Trenton in Gibson County, Tennessee — The American South (East South Central)
Fighting for Trenton
Raid on the Depot
— Forrest's First West Tennessee Raid —
Gen. Nathan Bedford Forrest led his cavalry brigade on a raid through West Tennessee, Dec. 15, 1862-Jan. 3, 1863, destroying railroads and severing Gen. Ulysses S. Grant's supply line between Columbus, Kentucky and Vicksburg, Mississippi. Forrest crossed the Tennessee River at Clifton, defeated Union Col. Robert C. Ingersoll's cavalry at Lexington, captured Trenton and Union City, and ranged briefly into Kentucky. He raided back through Tennessee, evaded defeat at Parker's Cross Roads, and crossed the river again at Clifton. Grant changed his supply base to Memphis.
As Confederate Gen. Nathan B. Forrest’s cavalry brigade approached Trenton in December 1862, Union Col. Jacob Fry prepared to meet the attack. Although Fry had fortified the high ground overlooking the town, he received orders to transfer his 500 men to Jackson. This left him with 250 “convalescents, stragglers, fugitives, and other soldiers”—only enough to defend the Mobile and Ohio Railroad depot, which he barricaded with cotton bales. On December 20, he stationed 25 sharpshooters in a brick building across
Forrest reported only two men killed and seven wounded. He claimed that the Federals lost two killed and seven hundred prisoners. The Confederates captured military stores, which they destroyed, as well as several hundred cavalry horses. Forrest took those that were in good condition and gave the rest to the town’s residents. The next morning, he paroled all the prisoners and rode on toward Union City.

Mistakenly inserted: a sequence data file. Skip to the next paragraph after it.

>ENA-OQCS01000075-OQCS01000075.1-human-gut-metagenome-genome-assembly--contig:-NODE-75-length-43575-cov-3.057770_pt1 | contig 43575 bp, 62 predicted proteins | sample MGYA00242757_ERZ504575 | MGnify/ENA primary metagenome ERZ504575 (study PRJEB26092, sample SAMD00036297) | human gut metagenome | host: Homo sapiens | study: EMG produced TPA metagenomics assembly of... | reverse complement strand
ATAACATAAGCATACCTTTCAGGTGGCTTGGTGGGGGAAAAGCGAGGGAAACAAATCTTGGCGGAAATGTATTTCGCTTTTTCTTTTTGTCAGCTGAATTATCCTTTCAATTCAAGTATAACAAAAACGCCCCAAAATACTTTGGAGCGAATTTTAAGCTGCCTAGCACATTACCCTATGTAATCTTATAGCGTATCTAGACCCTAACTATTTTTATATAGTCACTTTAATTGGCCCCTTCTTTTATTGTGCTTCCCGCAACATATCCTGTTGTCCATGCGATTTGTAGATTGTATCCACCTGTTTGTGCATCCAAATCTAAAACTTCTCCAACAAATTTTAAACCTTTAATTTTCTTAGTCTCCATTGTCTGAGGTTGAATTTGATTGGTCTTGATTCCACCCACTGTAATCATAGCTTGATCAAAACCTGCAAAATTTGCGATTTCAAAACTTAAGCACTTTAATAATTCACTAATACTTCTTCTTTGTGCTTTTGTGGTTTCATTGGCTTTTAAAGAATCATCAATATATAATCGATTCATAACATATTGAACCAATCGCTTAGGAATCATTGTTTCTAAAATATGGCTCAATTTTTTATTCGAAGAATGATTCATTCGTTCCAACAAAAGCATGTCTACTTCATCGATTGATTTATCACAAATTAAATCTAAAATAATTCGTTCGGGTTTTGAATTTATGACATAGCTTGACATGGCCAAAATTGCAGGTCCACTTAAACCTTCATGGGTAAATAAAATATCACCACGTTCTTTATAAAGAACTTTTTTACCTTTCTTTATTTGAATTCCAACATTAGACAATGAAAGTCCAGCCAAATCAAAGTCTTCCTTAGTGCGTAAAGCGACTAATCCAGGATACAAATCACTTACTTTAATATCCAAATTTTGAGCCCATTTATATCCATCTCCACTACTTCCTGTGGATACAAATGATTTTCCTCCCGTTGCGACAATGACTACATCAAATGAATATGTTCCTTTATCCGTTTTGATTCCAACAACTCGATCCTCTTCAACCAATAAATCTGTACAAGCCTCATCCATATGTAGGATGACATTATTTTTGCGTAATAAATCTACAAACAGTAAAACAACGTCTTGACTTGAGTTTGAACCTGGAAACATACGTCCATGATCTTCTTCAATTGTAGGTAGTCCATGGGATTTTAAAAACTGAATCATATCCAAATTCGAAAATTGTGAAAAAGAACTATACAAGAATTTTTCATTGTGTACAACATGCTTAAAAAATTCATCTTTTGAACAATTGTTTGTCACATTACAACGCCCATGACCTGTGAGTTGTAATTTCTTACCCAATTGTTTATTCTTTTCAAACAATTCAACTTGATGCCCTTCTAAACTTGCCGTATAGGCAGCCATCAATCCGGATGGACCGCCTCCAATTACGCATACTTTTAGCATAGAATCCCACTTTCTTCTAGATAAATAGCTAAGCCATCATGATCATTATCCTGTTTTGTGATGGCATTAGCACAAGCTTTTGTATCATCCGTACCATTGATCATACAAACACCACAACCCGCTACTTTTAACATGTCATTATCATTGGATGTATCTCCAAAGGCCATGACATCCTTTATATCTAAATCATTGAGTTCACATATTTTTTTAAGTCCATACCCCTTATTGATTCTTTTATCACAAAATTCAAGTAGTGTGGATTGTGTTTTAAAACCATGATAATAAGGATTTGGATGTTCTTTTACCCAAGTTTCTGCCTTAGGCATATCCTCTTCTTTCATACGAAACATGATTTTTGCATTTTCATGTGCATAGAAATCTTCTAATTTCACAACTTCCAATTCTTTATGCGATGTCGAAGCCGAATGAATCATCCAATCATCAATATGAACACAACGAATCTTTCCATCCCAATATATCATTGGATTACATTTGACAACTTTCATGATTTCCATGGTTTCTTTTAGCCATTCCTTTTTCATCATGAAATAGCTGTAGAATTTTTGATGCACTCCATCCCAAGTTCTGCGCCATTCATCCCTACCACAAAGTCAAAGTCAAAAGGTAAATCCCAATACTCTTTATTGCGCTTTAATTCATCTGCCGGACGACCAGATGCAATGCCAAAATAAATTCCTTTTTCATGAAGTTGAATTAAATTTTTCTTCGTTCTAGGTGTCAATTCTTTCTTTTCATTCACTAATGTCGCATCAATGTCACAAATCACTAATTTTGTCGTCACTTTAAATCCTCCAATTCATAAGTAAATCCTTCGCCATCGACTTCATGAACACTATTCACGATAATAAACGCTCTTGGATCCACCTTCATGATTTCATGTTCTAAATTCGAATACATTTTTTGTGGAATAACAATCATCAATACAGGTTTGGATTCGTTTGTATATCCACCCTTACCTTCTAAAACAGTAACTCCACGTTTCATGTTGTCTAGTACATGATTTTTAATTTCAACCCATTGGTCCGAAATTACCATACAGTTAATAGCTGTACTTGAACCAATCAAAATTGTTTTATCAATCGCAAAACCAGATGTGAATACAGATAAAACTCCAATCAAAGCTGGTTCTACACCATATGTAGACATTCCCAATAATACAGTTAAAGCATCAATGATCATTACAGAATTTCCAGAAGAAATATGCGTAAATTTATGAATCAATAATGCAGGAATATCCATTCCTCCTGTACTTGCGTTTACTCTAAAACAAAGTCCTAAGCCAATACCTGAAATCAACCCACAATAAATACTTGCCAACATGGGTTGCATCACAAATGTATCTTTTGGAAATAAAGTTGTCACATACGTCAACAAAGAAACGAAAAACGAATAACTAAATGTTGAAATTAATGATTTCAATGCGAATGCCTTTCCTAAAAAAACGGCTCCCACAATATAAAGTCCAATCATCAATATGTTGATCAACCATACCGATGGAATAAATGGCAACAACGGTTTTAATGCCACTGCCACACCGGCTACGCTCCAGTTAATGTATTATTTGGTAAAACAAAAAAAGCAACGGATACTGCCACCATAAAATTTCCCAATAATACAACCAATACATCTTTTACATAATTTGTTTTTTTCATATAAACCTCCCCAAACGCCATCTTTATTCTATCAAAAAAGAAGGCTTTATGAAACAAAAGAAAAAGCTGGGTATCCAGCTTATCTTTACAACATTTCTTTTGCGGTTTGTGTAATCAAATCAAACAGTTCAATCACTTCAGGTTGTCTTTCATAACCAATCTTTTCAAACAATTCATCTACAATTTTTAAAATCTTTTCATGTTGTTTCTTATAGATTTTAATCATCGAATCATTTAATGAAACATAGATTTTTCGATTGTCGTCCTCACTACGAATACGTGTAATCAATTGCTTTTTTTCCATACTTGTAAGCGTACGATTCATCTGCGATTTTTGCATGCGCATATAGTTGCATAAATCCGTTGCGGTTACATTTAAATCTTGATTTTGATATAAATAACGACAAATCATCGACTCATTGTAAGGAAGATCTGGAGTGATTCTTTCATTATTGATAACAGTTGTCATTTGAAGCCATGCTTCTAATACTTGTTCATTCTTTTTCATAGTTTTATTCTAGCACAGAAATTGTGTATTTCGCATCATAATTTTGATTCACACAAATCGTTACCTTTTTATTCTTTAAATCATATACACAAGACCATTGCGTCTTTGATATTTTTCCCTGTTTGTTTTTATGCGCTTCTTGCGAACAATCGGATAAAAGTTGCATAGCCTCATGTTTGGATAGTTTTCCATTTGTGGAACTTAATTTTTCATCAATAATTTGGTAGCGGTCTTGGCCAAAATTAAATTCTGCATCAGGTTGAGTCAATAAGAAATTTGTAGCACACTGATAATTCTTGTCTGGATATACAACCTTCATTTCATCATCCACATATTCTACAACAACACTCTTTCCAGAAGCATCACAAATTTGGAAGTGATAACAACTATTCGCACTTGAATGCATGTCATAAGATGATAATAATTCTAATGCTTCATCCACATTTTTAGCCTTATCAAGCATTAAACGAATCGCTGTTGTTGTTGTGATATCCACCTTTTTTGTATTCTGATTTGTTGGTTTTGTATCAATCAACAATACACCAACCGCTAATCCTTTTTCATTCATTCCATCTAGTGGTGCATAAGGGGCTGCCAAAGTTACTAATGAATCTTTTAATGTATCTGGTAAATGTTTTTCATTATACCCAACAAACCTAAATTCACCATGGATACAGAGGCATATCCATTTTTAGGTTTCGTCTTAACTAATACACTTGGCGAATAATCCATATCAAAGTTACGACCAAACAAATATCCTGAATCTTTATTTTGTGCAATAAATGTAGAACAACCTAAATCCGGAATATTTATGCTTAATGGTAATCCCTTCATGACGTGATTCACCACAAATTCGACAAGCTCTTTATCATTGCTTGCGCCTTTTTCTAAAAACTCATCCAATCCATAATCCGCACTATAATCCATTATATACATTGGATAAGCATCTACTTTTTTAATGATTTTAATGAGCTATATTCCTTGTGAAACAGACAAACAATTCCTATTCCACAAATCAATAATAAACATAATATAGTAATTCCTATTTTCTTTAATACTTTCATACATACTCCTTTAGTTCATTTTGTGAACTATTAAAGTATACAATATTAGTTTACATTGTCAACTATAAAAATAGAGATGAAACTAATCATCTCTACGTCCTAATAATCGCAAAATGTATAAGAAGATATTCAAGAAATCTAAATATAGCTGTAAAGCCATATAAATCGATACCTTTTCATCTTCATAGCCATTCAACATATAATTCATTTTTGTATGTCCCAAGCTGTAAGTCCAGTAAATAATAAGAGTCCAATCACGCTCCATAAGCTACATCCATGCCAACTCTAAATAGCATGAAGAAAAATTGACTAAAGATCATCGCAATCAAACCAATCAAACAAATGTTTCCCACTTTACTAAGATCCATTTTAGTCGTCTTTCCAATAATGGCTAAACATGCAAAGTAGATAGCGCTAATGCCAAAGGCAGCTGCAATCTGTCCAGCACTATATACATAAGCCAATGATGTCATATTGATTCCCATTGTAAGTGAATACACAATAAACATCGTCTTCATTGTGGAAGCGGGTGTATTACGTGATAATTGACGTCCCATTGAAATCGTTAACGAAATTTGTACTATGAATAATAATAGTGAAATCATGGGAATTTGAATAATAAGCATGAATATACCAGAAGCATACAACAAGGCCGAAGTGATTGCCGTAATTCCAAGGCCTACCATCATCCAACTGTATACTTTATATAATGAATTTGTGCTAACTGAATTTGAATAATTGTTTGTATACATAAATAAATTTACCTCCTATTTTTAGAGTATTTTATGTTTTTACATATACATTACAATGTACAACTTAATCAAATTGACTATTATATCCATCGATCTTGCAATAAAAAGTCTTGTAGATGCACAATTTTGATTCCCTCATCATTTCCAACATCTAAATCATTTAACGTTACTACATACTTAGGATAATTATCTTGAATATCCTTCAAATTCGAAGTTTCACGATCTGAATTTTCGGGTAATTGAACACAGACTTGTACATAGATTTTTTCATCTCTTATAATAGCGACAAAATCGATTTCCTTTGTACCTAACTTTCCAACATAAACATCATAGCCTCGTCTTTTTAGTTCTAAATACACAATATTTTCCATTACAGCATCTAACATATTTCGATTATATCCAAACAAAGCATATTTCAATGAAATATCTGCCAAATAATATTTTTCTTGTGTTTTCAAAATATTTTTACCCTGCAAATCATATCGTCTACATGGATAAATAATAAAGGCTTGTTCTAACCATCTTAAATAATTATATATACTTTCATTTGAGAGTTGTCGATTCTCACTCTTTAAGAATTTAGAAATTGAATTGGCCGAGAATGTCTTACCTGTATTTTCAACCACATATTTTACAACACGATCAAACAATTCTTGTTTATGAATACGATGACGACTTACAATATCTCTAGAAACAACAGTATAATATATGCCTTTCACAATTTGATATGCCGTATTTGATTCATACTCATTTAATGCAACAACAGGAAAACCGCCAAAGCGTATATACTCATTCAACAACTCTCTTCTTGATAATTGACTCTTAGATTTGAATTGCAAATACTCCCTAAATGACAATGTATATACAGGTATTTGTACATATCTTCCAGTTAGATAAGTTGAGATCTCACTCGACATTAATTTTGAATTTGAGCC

(lower left) Forrest's First West Tennessee Raid, Dec. 15, 1862-Jan. 2, 1863
(lower center) Gen. Nathan Bedford Forrest Courtesy Library of Congress
(upper right) “Rail-Road Station at Trenton, Tenn.,”
Erected by Tennessee Civil War Trails.
Marker series. This marker is included in the Tennessee Civil War Trails marker series.
Location. 35° 58.792′ N, 88° 56.79′ W. Marker is in Trenton, Tennessee, in Gibson County. Marker is at the intersection of West 1st Street and Medlock Street, on the left when traveling west on West 1st Street. Touch for map. Marker is in this post office area: Trenton TN 38382, United States of America. Touch for directions.
Other nearby markers. At least 8 other markers are within 4 miles of this marker, measured as the crow flies. Forrest at Trenton (about 500 feet away, measured in a direct line); David Crockett (approx. ¼ mile away); Gibson County Courthouse (approx. ¼ mile away); Gibson County Confederate Memorial (approx. 0.3 miles away); a different marker also named Fighting for Trenton (approx. 0.3 miles away); Female Collegiate Institute (approx. 0.4 miles away); a different marker also named Fighting for Trenton (approx. 0.6 miles away); C.S.A. Camp Trenton (approx. 3½ miles away). Touch for a list and map of all markers in Trenton.
Also see . . . The Battle of Trenton. (Submitted on June 20, 2014.)
Categories. • War, US Civil •
More. Search the internet for Fighting for Trenton.
Credits. This page was last revised on June 16, 2016. This page originally submitted on June 20, 2014, by Don Morfe of Baltimore, Maryland. This page has been viewed 372 times since then and 26 times this year. Photos: 1, 2, 3. submitted on June 20, 2014, by Don Morfe of Baltimore, Maryland. • Bernard Fisher was the editor who published this page.